4. Detection and classification of Root and Butt-Rot (RBR) in Stumps of Norway Spruce Using RGB Images and Machine Learning
Open this publication in new window or tab >>Detection and classification of Root and Butt-Rot (RBR) in Stumps of Norway Spruce Using RGB Images and Machine Learning
Show others...
2019 (English)In: Sensors, ISSN 1424-8220, E-ISSN 1424-8220, Vol. 19, no 7, article id 1579Article in journal (Refereed) Published
Abstract [en]

Root and butt-rot (RBR) has a significant impact on both the material and economic outcome of timber harvesting, and therewith on the individual forest owner and collectively on the forest and wood processing industries. An accurate recording of the presence of RBR during timber harvesting would enable a mapping of the location and extent of the problem, providing a basis for evaluating spread in a climate anticipated to enhance pathogenic growth in the future. Therefore, a system to automatically identify and detect the presence of RBR would constitute an important contribution to addressing the problem without increasing workload complexity for the machine operator. In this study, we developed and evaluated an approach based on RGB images to automatically detect tree stumps and classify them as to the absence or presence of rot. Furthermore, since knowledge of the extent of RBR is valuable in categorizing logs, we also classify stumps into three classes of infestation; rot = 0%, 0% < rot > 50% and rot ≥ 50%. In this work we used deep-learning approaches and conventional machine-learning algorithms for detection and classification tasks. The results showed that tree stumps were detected with precision rate of 95% and recall of 80%. Using only the correct output (TP) of the stump detector, stumps without and with RBR were correctly classified with accuracy of 83.5% and 77.5%, respectively. Classifying rot into three classes resulted in 79.4%, 72.4%, and 74.1% accuracy for stumps with rot = 0%, 0% < rot > 50% and rot ≥ 50%, respectively. With some modifications, the developed algorithm could be used either during the harvesting operation to detect RBR regions on the tree stumps or as an RBR detector for post-harvest assessment of tree stumps and logs.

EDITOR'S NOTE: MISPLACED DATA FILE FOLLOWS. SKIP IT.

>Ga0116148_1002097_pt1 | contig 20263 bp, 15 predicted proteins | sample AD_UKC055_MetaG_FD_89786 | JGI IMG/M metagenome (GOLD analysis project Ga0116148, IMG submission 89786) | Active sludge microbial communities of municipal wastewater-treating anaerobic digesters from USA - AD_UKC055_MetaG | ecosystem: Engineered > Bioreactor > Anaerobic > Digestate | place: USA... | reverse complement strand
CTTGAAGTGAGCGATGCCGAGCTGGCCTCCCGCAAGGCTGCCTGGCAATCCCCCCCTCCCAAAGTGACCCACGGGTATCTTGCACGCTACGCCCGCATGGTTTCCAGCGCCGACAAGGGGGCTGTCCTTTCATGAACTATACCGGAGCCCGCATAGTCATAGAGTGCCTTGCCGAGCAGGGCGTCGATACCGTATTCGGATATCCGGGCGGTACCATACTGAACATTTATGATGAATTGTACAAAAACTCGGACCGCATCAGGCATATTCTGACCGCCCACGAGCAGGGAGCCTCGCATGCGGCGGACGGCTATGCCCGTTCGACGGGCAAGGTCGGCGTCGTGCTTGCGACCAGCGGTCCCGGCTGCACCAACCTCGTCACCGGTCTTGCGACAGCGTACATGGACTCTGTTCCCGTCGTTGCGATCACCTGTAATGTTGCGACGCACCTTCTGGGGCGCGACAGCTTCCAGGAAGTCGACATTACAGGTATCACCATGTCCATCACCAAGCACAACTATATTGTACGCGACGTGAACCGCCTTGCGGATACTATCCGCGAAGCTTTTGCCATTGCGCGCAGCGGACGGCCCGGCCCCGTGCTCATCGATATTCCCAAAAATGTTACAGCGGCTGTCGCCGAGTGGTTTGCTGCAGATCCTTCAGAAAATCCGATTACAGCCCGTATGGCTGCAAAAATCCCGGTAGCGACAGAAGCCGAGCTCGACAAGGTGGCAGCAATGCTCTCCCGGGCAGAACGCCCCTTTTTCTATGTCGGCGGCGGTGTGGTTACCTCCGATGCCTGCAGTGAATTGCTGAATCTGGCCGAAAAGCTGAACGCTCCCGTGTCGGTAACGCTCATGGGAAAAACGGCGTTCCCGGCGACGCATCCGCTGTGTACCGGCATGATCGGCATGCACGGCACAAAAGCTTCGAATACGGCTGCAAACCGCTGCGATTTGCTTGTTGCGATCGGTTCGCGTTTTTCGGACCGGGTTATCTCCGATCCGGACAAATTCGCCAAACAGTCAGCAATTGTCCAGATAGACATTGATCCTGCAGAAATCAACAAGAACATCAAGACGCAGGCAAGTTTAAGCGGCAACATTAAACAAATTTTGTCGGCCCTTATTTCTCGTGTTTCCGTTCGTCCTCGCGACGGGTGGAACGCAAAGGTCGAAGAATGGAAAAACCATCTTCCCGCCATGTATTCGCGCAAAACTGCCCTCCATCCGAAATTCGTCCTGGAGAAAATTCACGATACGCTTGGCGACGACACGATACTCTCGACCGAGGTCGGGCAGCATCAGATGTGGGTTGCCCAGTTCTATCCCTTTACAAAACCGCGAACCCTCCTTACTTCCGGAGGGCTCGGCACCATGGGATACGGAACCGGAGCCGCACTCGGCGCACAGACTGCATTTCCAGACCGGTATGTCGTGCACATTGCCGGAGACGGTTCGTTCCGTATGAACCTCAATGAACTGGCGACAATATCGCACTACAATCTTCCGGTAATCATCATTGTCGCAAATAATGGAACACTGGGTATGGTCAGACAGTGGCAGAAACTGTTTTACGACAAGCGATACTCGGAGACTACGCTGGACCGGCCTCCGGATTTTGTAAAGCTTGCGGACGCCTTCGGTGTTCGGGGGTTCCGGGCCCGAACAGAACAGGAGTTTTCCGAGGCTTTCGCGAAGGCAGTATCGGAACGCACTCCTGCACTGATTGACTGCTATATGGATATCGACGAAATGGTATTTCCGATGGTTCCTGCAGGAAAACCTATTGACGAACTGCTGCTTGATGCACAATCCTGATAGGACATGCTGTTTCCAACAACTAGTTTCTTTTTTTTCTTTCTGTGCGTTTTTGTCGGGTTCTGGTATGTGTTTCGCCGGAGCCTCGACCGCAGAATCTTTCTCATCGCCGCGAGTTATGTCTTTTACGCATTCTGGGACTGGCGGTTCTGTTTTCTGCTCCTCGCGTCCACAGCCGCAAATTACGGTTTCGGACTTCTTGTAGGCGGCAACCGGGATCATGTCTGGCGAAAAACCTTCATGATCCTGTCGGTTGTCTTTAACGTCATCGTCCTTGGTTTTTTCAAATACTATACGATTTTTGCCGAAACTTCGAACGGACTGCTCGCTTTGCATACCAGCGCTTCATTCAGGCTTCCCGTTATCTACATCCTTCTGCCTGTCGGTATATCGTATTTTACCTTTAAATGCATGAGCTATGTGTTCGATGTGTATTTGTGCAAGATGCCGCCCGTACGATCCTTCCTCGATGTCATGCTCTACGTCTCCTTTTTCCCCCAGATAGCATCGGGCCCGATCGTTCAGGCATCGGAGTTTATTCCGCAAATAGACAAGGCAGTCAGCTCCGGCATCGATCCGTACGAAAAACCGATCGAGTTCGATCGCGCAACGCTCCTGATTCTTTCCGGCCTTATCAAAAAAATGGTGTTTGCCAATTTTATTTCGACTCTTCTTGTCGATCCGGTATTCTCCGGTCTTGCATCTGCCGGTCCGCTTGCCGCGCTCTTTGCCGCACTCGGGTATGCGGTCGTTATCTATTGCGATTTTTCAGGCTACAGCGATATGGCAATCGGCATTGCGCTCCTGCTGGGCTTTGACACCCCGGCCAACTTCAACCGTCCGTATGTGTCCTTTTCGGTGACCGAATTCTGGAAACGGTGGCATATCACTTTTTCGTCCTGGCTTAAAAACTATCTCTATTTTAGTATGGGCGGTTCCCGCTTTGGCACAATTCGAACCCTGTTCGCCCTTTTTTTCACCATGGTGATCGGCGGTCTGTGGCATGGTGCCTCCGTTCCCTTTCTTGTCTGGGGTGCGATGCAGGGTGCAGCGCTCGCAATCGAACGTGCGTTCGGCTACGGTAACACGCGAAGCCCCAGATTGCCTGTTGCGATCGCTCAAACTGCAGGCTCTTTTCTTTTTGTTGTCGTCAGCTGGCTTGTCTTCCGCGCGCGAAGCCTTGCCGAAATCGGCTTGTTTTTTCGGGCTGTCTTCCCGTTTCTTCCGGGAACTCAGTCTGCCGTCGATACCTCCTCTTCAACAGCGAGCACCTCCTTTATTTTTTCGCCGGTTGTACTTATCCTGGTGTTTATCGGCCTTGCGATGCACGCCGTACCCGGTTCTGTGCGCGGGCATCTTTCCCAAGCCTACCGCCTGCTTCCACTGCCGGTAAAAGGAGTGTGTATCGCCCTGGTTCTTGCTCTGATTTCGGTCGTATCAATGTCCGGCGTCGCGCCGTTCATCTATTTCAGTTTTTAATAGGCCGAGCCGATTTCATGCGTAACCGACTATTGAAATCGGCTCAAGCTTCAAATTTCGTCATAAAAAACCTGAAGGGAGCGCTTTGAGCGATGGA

Place, publisher, year, edition, pages
MDPI, 2019
Keywords
deep learning; forest harvesting; tree stumps; automatic detection and classification
National Category
Computer Vision and Robotics (Autonomous Systems)
Research subject
Computerized Image Analysis
Identifiers
urn:nbn:se:umu:diva-157716 (URN)10.3390/s19071579 (DOI)000465570700098 ()30939827 (PubMedID)
Projects
PRECISION
Funder
The Research Council of Norway, NFR281140
Available from: 2019-04-01 Created: 2019-04-01 Last updated: 2019-11-11Bibliographically approved
5. A Direct Method for 3D Hand Pose Recovery
Open this publication in new window or tab >>A Direct Method for 3D Hand Pose Recovery
Show others...
2014 (English)In: 22nd International Conference on Pattern Recognition, 2014, p. 345-350Conference paper, Published paper (Refereed)
Abstract [en]